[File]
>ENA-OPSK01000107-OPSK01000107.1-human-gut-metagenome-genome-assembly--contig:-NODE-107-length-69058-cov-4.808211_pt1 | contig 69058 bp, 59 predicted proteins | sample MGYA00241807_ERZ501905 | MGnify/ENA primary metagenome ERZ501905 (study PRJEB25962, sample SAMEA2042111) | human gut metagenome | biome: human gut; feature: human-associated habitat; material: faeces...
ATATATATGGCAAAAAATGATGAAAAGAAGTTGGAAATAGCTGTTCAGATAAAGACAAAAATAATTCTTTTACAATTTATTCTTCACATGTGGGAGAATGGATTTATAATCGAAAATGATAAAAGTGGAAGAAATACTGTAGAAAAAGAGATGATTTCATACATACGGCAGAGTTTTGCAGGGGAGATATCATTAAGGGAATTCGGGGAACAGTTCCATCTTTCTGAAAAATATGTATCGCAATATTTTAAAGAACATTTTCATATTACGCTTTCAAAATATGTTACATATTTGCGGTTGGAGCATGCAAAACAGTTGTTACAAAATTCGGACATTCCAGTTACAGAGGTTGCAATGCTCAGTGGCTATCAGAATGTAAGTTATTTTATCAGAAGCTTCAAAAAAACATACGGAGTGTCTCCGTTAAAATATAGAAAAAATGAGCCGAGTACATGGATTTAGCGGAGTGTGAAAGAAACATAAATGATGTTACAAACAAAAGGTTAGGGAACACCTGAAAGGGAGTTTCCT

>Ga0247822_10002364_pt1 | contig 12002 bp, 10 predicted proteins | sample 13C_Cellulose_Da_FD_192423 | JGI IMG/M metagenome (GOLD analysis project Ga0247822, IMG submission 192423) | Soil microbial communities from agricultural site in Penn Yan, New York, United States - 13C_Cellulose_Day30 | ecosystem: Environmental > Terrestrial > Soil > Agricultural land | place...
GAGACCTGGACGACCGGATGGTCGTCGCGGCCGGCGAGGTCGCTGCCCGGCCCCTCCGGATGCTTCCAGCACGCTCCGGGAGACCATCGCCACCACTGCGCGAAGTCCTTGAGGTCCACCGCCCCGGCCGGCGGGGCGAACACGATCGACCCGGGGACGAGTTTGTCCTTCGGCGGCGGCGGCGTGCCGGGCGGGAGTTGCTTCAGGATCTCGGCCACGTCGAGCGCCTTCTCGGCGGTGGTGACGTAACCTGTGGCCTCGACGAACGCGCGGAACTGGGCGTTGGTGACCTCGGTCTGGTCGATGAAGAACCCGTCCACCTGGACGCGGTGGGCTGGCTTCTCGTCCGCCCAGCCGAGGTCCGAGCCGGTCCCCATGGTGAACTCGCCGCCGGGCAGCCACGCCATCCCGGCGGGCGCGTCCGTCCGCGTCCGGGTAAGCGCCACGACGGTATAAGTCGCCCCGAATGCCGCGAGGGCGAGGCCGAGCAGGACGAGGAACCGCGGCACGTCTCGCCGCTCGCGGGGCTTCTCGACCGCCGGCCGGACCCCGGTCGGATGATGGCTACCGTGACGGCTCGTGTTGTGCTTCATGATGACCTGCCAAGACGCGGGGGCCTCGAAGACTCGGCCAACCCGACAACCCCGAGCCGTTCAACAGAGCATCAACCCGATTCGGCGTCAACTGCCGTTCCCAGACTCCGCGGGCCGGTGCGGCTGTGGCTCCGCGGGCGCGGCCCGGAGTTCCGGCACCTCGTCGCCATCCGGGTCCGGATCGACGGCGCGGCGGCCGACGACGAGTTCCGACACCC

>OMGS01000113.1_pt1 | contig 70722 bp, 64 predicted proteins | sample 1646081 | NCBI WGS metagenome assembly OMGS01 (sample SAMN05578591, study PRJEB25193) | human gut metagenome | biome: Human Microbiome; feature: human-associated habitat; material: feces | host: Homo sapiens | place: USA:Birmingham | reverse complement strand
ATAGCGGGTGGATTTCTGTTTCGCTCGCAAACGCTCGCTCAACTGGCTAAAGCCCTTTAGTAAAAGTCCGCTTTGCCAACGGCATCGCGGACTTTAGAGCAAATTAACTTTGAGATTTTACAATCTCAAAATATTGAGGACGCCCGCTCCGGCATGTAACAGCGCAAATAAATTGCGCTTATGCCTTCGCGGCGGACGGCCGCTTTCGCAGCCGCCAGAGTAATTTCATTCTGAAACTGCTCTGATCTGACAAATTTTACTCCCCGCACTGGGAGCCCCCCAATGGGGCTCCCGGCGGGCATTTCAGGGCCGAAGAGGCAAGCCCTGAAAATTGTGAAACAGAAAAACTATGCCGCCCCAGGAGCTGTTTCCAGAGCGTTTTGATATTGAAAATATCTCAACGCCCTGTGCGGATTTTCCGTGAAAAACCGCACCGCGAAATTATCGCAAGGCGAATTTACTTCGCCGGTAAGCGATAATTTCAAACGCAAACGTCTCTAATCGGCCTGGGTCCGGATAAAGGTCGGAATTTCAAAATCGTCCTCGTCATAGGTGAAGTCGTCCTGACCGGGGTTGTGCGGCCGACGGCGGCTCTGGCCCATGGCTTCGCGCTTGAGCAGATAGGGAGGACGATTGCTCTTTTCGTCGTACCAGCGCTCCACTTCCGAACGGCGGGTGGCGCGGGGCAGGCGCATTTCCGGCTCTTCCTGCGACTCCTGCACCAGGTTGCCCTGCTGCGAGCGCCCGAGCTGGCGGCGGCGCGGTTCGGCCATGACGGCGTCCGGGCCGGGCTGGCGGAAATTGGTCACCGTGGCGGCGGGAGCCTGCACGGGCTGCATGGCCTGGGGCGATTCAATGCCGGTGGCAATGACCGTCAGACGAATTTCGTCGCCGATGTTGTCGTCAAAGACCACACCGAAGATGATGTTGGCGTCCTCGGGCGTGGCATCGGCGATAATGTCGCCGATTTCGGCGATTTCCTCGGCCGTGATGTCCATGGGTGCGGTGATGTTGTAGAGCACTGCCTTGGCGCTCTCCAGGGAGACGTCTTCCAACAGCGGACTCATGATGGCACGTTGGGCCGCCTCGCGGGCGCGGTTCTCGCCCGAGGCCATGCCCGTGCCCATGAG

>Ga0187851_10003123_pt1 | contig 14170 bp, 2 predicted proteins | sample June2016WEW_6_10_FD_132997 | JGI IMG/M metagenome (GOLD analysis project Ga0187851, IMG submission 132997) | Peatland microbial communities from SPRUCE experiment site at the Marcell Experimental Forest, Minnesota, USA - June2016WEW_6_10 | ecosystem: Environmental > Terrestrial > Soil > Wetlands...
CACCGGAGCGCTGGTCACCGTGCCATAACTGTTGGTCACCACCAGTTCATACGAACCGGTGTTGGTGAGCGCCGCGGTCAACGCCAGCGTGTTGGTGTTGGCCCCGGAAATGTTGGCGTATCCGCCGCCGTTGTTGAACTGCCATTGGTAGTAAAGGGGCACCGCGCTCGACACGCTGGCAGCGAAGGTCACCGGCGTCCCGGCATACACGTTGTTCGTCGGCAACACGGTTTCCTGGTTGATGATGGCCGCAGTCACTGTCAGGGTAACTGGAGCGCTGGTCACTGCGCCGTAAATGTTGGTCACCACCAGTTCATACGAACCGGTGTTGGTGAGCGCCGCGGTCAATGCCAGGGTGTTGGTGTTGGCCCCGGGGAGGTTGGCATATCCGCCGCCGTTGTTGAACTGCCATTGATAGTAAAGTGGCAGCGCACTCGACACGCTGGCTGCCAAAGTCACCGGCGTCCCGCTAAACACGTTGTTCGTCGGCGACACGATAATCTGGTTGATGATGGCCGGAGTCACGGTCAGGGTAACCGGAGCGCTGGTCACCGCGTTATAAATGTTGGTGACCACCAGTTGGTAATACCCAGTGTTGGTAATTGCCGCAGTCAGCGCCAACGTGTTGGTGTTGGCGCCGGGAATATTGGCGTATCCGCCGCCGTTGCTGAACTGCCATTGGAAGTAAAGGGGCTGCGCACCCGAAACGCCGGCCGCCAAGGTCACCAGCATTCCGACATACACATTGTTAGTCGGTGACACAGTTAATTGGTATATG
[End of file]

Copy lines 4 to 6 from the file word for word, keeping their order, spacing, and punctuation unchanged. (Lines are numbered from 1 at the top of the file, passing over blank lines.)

GAGACCTGGACGACCGGATGGTCGTCGCGGCCGGCGAGGTCGCTGCCCGGCCCCTCCGGATGCTTCCAGCACGCTCCGGGAGACCATCGCCACCACTGCGCGAAGTCCTTGAGGTCCACCGCCCCGGCCGGCGGGGCGAACACGATCGACCCGGGGACGAGTTTGTCCTTCGGCGGCGGCGGCGTGCCGGGCGGGAGTTGCTTCAGGATCTCGGCCACGTCGAGCGCCTTCTCGGCGGTGGTGACGTAACCTGTGGCCTCGACGAACGCGCGGAACTGGGCGTTGGTGACCTCGGTCTGGTCGATGAAGAACCCGTCCACCTGGACGCGGTGGGCTGGCTTCTCGTCCGCCCAGCCGAGGTCCGAGCCGGTCCCCATGGTGAACTCGCCGCCGGGCAGCCACGCCATCCCGGCGGGCGCGTCCGTCCGCGTCCGGGTAAGCGCCACGACGGTATAAGTCGCCCCGAATGCCGCGAGGGCGAGGCCGAGCAGGACGAGGAACCGCGGCACGTCTCGCCGCTCGCGGGGCTTCTCGACCGCCGGCCGGACCCCGGTCGGATGATGGCTACCGTGACGGCTCGTGTTGTGCTTCATGATGACCTGCCAAGACGCGGGGGCCTCGAAGACTCGGCCAACCCGACAACCCCGAGCCGTTCAACAGAGCATCAACCCGATTCGGCGTCAACTGCCGTTCCCAGACTCCGCGGGCCGGTGCGGCTGTGGCTCCGCGGGCGCGGCCCGGAGTTCCGGCACCTCGTCGCCATCCGGGTCCGGATCGACGGCGCGGCGGCCGACGACGAGTTCCGACACCC

>OMGS01000113.1_pt1 | contig 70722 bp, 64 predicted proteins | sample 1646081 | NCBI WGS metagenome assembly OMGS01 (sample SAMN05578591, study PRJEB25193) | human gut metagenome | biome: Human Microbiome; feature: human-associated habitat; material: feces | host: Homo sapiens | place: USA:Birmingham | reverse complement strand
ATAGCGGGTGGATTTCTGTTTCGCTCGCAAACGCTCGCTCAACTGGCTAAAGCCCTTTAGTAAAAGTCCGCTTTGCCAACGGCATCGCGGACTTTAGAGCAAATTAACTTTGAGATTTTACAATCTCAAAATATTGAGGACGCCCGCTCCGGCATGTAACAGCGCAAATAAATTGCGCTTATGCCTTCGCGGCGGACGGCCGCTTTCGCAGCCGCCAGAGTAATTTCATTCTGAAACTGCTCTGATCTGACAAATTTTACTCCCCGCACTGGGAGCCCCCCAATGGGGCTCCCGGCGGGCATTTCAGGGCCGAAGAGGCAAGCCCTGAAAATTGTGAAACAGAAAAACTATGCCGCCCCAGGAGCTGTTTCCAGAGCGTTTTGATATTGAAAATATCTCAACGCCCTGTGCGGATTTTCCGTGAAAAACCGCACCGCGAAATTATCGCAAGGCGAATTTACTTCGCCGGTAAGCGATAATTTCAAACGCAAACGTCTCTAATCGGCCTGGGTCCGGATAAAGGTCGGAATTTCAAAATCGTCCTCGTCATAGGTGAAGTCGTCCTGACCGGGGTTGTGCGGCCGACGGCGGCTCTGGCCCATGGCTTCGCGCTTGAGCAGATAGGGAGGACGATTGCTCTTTTCGTCGTACCAGCGCTCCACTTCCGAACGGCGGGTGGCGCGGGGCAGGCGCATTTCCGGCTCTTCCTGCGACTCCTGCACCAGGTTGCCCTGCTGCGAGCGCCCGAGCTGGCGGCGGCGCGGTTCGGCCATGACGGCGTCCGGGCCGGGCTGGCGGAAATTGGTCACCGTGGCGGCGGGAGCCTGCACGGGCTGCATGGCCTGGGGCGATTCAATGCCGGTGGCAATGACCGTCAGACGAATTTCGTCGCCGATGTTGTCGTCAAAGACCACACCGAAGATGATGTTGGCGTCCTCGGGCGTGGCATCGGCGATAATGTCGCCGATTTCGGCGATTTCCTCGGCCGTGATGTCCATGGGTGCGGTGATGTTGTAGAGCACTGCCTTGGCGCTCTCCAGGGAGACGTCTTCCAACAGCGGACTCATGATGGCACGTTGGGCCGCCTCGCGGGCGCGGTTCTCGCCCGAGGCCATGCCCGTGCCCATGAG